10 November 2022
by Nick Warburton

High-energy X-rays shine path to 3D-printed stainless steel

A 17-4 precipitation hardening (PH) stainless steel made by additive manufacturing (AM) matches the strength and corrosion-resistance of stainless steel, say researchers.

A microscopic image of 3D-printed 17-4 stainless steel. The colours on the left-hand side represent the differing orientations of crystals within the alloy © Q. Guo/University of Wisconsin-Madison

To date, researchers have struggled to fabricate high-strength and durable 17-4 precipitation hardening (PH) steel using 3D printing due to difficulties that are inherent in controlling the alloy’s martensitic microstructure, notes Fan Zhang, a Physicist at the National Institute of Standards and Technology (NIST).

'17-4 PH stainless steel is a remarkably strong and corrosion-resistant alloy that finds many applications in airliners, cargo ships, nuclear power plants, and other critical technologies. The design and fabrication flexibilities empowered by AM promise more high-value-added applications for 17-4 steels. These possibilities motivated us to study AM 17-4.'

This prompted NIST’s joint research with the University of Wisconsin-Madison and Argonne National Laboratory (ANL).

The researchers “smashed” high-energy X-rays into steel samples during 3D printing using an Advanced Photon Source (APS) at the ANL. This gave insight into changes in the crystal structure as the printing progresses, revealing how certain factors that are controlled – like the composition of the powdered metal – influence the process throughout.

'The phase transformation sequence in martensitic steel is complex,' notes Zhang, on the use of synchrotron X-ray diffraction or XRD.

'As the temperature decreases, it typically involves a high-temperature ferrite phase (б ferrite), a face-centred cubic austenite phase, and a body-centred-tetragonal martensite phase.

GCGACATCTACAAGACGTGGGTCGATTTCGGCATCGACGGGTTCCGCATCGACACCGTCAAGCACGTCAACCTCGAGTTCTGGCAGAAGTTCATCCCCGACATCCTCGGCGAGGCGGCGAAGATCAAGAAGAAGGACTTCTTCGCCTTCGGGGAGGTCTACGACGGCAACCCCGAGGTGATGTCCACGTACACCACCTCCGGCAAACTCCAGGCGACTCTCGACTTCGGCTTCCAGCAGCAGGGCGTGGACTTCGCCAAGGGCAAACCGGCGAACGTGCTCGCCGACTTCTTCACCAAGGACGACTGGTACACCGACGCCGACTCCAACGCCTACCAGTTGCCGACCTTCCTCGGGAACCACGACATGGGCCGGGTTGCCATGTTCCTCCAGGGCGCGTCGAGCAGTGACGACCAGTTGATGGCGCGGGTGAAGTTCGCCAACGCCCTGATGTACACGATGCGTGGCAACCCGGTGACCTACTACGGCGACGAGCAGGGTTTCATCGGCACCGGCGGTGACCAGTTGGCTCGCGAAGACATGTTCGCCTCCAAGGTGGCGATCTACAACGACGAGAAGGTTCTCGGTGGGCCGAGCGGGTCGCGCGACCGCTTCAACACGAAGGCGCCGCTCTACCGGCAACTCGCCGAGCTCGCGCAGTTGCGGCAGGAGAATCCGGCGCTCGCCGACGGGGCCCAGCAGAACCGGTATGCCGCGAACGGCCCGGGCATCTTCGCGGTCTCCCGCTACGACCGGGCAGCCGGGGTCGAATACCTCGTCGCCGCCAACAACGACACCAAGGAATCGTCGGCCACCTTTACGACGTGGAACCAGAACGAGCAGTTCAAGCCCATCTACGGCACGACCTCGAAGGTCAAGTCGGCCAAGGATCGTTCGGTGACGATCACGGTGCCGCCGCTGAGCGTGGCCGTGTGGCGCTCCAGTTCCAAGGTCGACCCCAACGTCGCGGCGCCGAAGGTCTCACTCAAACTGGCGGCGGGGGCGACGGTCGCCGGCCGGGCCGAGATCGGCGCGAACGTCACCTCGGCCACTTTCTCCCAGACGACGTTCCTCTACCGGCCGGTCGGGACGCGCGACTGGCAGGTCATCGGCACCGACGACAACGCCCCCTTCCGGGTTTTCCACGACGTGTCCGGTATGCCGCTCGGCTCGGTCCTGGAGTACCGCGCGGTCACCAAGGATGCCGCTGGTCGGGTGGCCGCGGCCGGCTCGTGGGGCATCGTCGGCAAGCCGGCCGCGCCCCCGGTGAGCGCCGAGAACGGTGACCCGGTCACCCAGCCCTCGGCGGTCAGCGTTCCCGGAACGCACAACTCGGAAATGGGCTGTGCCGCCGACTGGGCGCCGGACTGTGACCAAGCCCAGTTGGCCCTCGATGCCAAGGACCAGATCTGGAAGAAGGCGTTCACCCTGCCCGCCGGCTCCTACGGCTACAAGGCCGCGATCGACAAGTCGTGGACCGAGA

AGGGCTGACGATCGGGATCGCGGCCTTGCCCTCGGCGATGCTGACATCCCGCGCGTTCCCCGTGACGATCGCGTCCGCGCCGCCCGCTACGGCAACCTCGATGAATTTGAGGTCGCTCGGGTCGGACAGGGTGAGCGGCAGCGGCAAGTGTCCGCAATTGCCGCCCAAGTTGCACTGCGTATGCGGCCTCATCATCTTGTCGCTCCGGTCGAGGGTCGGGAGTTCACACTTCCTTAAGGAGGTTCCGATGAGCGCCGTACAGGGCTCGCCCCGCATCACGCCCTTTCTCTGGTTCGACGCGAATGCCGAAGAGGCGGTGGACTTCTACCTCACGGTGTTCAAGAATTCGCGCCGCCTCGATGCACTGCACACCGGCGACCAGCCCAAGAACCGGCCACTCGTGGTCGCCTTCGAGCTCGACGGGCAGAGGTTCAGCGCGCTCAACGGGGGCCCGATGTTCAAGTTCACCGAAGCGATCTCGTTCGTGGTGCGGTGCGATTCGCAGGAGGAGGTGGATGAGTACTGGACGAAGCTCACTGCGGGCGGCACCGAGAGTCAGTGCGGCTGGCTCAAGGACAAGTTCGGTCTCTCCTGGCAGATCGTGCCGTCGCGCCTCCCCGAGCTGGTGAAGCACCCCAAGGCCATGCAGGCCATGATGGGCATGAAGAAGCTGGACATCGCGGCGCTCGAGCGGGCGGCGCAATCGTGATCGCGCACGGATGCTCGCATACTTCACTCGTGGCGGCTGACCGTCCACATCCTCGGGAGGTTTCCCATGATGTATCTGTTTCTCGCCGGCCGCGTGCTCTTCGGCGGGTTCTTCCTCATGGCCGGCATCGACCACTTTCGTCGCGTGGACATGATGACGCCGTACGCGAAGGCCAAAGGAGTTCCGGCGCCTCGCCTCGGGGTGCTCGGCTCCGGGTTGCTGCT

'Our initial high-speed diffraction measurements led us to conclude that the б ferrite in additive manufacturing (AM) 17-4 can be highly stable. This high degree of stability correlates with a lack of transformation from austenite to martensite.'

With this in mind, the researchers’ materials design criteria has focused on the initial liquid-to-solid transformation to minimise the formation of б ferrite and enable the austenite-to-martensite transformation.

However, steel’s 'liquid-to-solid phase transformation under AM conditions is often associated with a cooling rate between 104-106 K/s, making direct measurements difficult', adds co-author Professor Lianyi Chen, UW-Madison.

'The lack of validation data also presents a hurdle to establishing a rigorous computational framework that can accurately predict the phase transformation pathway.'

NIST and UW-Madison have spent years developing and using synchrotron-based materials characterisation tools, and the high-speed XRD-based approach, made possible by the APS, enables the team to capture the liquid-solid and solid-solid phase transformation at a high rate of 250Hz.

Zhang adds, 'We also showed that, over a wide range of cooling rates, say between 1,000 and 10 million degrees Celsius per second, our compositions consistently result in fully martensitic 17-4 PH steel.'

Before the material is ready for use in industry further research is needed for its fabrication at a larger-scale.

Chen says the alloy’s composition fits the allowed compositional range of conventional 17-4 steel, so less work is needed to meet the requirements.

'We demonstrated that the alloy maintains its martensitic character in the as-fabricated condition over a broad range of cooling rates, opening the possibility that it could be adopted by a range of AM technologies, from laser powder bed fusion to directed energy deposition,' he says.

One interesting aspect of the alloy is the copper-rich precipitates contained in the material’s as-fabricated state.

'These strengthening precipitates typically require ageing heat treatment for conventional cast/wrought 17-4,' explains Chen.

'Because of this characteristic, costly heat treatment procedures for PH could be eliminated... the unique microstructure features (e.g., high dislocation density) from rapid solidification under AM conditions can be maintained.'


Nick Warburton

Freelance writer